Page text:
The Department for Transport (DfT) should develop and maintain a publicly available national transport data catalogue and address the issue of standards for big data, a new government-commissioned report says.
The report by consultants Ricardo Energy & Environment, seeks to provide the DfT with a better understanding of ‘the potential opportunities, challenges, enablers, data needs and the possible business models to support big data applications in a Smart Cities context’.
Two key recommendations in the report are that the DfT should:
- address uncertainties and potential gaps in standards for big data, IoT and open architectures. This will help remove perceived barriers and facilitate big data availability and the connectivity of public and other open/shared big datasets; and
- ensure the development and maintenance of a publically (sic) available national transport data catalogue, and facilitate the standardisation of open architectures for public datasets. This will facilitate the improving of data connectivity, which is considered crucial to the development of intelligent mobility services and obtaining the most important potential benefits more broadly across the UK.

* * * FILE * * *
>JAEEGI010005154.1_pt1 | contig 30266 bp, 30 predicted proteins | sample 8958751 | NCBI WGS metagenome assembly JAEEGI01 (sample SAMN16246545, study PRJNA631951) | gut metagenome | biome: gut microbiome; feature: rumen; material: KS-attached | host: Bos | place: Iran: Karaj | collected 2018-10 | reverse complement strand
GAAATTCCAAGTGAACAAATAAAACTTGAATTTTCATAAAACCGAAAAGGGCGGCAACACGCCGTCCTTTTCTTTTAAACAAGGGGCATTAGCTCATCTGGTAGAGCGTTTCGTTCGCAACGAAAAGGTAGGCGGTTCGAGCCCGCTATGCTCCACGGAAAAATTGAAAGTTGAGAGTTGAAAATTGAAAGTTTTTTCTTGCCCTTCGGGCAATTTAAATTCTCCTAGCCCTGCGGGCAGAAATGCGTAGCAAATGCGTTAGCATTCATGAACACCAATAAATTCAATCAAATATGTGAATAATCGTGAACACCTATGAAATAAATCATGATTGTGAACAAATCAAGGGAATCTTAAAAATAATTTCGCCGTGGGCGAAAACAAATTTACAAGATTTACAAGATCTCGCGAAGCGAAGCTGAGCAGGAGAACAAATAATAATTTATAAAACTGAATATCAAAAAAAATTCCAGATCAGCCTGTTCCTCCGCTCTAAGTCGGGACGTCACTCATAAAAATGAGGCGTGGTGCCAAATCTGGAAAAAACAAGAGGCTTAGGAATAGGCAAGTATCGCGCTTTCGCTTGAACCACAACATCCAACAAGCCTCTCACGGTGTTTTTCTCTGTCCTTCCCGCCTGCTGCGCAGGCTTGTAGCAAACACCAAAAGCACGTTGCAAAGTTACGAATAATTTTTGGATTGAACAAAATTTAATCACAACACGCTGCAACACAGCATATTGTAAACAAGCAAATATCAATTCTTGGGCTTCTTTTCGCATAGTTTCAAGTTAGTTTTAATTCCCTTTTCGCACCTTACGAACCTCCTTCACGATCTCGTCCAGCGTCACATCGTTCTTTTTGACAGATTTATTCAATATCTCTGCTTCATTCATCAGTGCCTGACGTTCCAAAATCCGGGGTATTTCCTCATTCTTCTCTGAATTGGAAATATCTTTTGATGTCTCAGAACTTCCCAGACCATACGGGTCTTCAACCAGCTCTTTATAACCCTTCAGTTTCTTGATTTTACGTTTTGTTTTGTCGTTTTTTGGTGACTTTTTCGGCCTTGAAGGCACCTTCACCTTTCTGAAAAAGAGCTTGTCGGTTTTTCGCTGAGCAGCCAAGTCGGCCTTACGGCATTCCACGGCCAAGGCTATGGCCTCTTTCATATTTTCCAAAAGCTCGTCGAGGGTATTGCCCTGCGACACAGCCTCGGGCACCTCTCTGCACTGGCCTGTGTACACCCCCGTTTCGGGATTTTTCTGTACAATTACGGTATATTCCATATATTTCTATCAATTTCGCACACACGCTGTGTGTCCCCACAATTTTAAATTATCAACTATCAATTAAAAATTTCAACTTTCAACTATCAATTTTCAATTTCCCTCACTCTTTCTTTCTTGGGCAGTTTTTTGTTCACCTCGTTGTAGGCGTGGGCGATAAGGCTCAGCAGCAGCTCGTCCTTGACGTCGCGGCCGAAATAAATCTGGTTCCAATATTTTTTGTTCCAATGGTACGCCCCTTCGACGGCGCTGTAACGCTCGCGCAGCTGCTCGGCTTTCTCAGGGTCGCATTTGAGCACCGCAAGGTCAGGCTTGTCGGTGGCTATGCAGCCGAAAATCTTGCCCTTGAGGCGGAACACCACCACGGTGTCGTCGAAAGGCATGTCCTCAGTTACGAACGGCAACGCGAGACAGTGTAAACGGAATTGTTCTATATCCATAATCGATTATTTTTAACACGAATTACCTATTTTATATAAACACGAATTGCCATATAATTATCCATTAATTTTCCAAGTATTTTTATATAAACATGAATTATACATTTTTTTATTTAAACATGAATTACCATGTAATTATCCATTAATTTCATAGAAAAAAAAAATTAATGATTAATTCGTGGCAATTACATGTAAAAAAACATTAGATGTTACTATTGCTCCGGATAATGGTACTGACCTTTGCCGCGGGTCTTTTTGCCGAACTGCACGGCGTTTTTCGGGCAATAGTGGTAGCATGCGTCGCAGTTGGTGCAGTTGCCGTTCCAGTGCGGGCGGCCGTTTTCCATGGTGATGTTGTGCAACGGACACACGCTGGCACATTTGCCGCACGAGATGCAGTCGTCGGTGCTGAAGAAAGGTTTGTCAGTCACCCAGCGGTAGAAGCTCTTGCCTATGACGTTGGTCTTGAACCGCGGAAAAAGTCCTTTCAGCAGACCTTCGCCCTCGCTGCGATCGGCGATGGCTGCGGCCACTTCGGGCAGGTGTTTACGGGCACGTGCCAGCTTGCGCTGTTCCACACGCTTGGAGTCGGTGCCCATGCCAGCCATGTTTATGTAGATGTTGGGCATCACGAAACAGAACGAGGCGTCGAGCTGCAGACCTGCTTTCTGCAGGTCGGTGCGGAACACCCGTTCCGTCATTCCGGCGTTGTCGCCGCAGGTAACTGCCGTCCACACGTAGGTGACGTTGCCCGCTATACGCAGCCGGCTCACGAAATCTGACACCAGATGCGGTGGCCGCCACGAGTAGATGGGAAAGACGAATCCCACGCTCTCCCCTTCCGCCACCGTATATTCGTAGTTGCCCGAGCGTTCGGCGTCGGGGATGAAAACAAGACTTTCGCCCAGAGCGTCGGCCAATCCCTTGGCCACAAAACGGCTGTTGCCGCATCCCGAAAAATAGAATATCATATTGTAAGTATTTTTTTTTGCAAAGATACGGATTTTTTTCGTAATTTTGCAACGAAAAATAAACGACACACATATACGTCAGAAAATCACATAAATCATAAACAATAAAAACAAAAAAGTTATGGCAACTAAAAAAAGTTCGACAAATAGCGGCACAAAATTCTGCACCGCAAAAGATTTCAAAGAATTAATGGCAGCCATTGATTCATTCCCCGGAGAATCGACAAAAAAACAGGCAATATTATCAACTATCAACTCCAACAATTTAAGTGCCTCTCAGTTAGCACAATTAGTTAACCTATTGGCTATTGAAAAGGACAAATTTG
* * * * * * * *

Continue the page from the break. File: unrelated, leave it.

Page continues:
It notes that in the transport sector – and particularly in cities – use of big data has major potential but that despite this, ‘the level of big data exploitation in transport is at a much lower level of maturity compared to other sectors such as retail and healthcare’.
It argues that ‘to deliver a step-change in this area, a sustained multi-year work programme is required, including further research into valuing the transport benefits and the scope for greater standardisation’.
However, it concludes: ‘Ultimately, the benefits will only be fully realised through a collaborative and multi-modal approach involving industry, academia, central and local government.’
The report defines big data as ‘both large volumes of data with high levels of complexity and the analytical methods applied [to] such data which require advanced techniques and technologies in order to derive meaningful information and insights in real-time’.
The report is entitled ‘Scoping Study into Deriving Transport Benefits from Big Data and the Internet of Things in Smart Cities’.